New York Times
"The struggle is not only with the extravagant chaos of a household, but with what it more largely represents: European versus American culture, exile as a universal condition and the madness that scholarly zeal can incur at its extreme. … Elsa is initially the most puzzling, and eventually the most complex and significant figure in the book." Richard Eder
"Eschewing sentimentality, she depicts her refugees as depressed, selfish and bitter, qualities befitting people who, torn from their home and their culture, have lost everything. … Rosie is a less-than-believable character." Joan Mellen
Heir revisits many of Ozick’s trademark themes, which stem from her own heritage: European versus American culture, scholarly pursuits, cultural and class conflict, and exile, both real and imagined. As befitting an author of great intellectual range, Ozick exhibits extraordinary knowledge about her subjects, from Victorian literature and religious mysticism to Depression-era New York. Heir, a captivating, polished story about three sets of lives, resembles in its compassionate questioning of life the Jewish debates she invokes. It also, in its Victorian leanings, explores how modern misfits deal with issues of family, employment, love, and wealth—19th-century quandaries that somehow never disappeared. It’s a brilliant, witty novel, more streamlined than older Victorian formulas like Middlemarch. Heir is also less didactic and more accessible than some of Ozick’s other works.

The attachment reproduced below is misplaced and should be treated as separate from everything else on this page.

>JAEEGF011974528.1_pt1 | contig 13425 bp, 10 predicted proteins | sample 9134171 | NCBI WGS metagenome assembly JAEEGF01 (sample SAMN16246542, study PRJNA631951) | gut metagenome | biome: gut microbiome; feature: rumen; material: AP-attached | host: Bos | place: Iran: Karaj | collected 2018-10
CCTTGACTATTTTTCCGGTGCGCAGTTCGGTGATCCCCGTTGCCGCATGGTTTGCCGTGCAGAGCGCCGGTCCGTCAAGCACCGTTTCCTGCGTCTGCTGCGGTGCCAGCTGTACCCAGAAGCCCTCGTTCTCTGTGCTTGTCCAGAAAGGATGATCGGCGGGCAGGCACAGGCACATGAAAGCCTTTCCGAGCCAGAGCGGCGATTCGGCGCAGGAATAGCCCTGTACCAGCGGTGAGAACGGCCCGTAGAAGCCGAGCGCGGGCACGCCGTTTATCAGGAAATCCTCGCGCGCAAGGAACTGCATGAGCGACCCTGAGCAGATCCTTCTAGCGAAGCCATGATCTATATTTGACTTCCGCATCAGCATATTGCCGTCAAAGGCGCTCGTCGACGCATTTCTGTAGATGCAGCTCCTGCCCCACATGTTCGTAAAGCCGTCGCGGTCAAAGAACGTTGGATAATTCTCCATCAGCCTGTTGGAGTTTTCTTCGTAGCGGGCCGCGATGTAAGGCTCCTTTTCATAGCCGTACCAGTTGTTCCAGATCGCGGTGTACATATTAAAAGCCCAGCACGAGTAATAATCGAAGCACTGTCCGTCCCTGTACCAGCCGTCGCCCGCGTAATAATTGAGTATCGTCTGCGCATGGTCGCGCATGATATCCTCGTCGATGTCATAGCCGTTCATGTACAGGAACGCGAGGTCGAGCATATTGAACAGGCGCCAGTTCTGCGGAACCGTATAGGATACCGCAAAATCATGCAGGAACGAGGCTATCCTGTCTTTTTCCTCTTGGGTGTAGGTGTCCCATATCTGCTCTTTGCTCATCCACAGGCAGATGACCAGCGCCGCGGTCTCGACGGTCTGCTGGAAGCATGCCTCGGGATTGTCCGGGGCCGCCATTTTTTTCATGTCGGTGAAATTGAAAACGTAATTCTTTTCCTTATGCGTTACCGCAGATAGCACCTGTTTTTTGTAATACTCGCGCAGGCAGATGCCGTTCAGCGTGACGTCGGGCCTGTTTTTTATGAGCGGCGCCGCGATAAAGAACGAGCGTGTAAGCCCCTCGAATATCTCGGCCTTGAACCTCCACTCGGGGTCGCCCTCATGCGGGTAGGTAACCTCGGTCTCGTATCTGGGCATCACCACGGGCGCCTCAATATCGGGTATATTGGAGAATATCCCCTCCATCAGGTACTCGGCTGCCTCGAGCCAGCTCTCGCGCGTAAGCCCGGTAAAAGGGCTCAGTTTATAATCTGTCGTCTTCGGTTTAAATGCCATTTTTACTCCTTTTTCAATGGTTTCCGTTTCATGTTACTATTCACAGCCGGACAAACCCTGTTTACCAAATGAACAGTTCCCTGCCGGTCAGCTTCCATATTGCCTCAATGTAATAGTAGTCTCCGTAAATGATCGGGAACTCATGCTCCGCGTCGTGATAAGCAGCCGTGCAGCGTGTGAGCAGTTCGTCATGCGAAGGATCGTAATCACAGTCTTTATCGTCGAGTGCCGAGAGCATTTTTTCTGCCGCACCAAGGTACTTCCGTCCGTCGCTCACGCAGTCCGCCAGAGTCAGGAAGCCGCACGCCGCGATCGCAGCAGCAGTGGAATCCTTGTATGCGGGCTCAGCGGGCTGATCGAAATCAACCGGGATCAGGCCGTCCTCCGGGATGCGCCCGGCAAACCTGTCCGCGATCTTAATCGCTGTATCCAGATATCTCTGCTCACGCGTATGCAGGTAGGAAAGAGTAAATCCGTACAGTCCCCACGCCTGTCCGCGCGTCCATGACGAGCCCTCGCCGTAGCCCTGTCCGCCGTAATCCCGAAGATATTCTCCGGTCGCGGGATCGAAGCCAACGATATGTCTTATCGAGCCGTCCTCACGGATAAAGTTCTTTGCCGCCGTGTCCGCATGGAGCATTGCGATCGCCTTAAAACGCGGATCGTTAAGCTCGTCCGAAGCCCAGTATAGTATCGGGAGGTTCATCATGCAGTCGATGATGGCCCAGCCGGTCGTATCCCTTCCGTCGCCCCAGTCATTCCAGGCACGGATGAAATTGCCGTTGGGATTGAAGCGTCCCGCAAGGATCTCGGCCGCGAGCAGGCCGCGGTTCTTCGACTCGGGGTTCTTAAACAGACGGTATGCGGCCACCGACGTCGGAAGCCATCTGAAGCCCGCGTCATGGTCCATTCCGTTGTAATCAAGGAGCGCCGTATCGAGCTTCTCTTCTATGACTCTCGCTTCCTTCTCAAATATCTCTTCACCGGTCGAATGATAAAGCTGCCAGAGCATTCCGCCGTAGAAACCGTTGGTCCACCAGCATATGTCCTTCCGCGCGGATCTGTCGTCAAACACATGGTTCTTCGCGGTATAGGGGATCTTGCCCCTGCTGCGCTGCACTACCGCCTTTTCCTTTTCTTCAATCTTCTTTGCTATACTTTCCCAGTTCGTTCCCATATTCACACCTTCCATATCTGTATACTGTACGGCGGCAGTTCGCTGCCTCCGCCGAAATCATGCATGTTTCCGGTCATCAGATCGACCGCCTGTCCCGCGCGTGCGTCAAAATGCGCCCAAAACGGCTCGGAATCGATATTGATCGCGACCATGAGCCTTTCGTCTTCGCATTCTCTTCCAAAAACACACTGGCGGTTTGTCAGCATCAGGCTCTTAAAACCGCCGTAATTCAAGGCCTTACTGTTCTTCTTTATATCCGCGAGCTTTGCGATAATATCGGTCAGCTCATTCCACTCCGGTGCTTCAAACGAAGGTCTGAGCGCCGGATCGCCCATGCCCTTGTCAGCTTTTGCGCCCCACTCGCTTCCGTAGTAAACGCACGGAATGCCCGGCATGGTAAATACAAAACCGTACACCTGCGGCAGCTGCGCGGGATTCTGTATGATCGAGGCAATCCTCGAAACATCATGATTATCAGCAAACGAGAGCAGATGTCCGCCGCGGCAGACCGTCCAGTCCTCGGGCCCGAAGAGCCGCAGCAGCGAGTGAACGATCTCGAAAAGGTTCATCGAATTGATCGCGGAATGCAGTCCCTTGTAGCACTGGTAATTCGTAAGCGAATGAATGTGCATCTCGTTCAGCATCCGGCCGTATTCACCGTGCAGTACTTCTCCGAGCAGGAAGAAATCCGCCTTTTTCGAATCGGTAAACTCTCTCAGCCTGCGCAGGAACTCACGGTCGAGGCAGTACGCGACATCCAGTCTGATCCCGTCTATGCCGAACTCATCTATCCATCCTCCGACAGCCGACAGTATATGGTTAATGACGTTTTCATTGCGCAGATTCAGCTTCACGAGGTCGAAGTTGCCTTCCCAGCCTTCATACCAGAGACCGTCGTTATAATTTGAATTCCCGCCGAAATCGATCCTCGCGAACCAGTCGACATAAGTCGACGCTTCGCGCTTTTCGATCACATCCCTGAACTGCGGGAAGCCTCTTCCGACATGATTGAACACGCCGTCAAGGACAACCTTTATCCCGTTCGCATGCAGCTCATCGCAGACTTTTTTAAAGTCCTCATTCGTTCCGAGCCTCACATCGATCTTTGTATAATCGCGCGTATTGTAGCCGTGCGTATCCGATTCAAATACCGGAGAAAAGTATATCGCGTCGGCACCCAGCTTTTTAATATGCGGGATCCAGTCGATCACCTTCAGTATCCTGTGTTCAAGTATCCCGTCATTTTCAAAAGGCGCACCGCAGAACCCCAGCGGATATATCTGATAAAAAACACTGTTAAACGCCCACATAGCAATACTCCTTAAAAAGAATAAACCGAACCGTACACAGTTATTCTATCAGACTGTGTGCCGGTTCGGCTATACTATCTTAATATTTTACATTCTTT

Characters rather than plot drive Heir, but not all reviewers agree that the people measure up. Is James a strength or weakness? Does Rose grow as a person? Critics agree, however, that Elsa steals the show. The narrative technique also raises issues. Ozick alternates between Rose’s voice and James’s omniscient flashbacks. Yet, some see little relation between their two stories (outside of Rose’s coincidental ownership of a Bear Boy book) and the Mitwissers—perhaps playing into the theme of cultural clash. Finally, does Heir come together at the end or falter into convenient coincidences? Questions aside, Heir illuminates with great humor and humanity how psychologically or physically displaced people navigate through difficult times. If nothing exactly "glimmers," maybe that’s the point.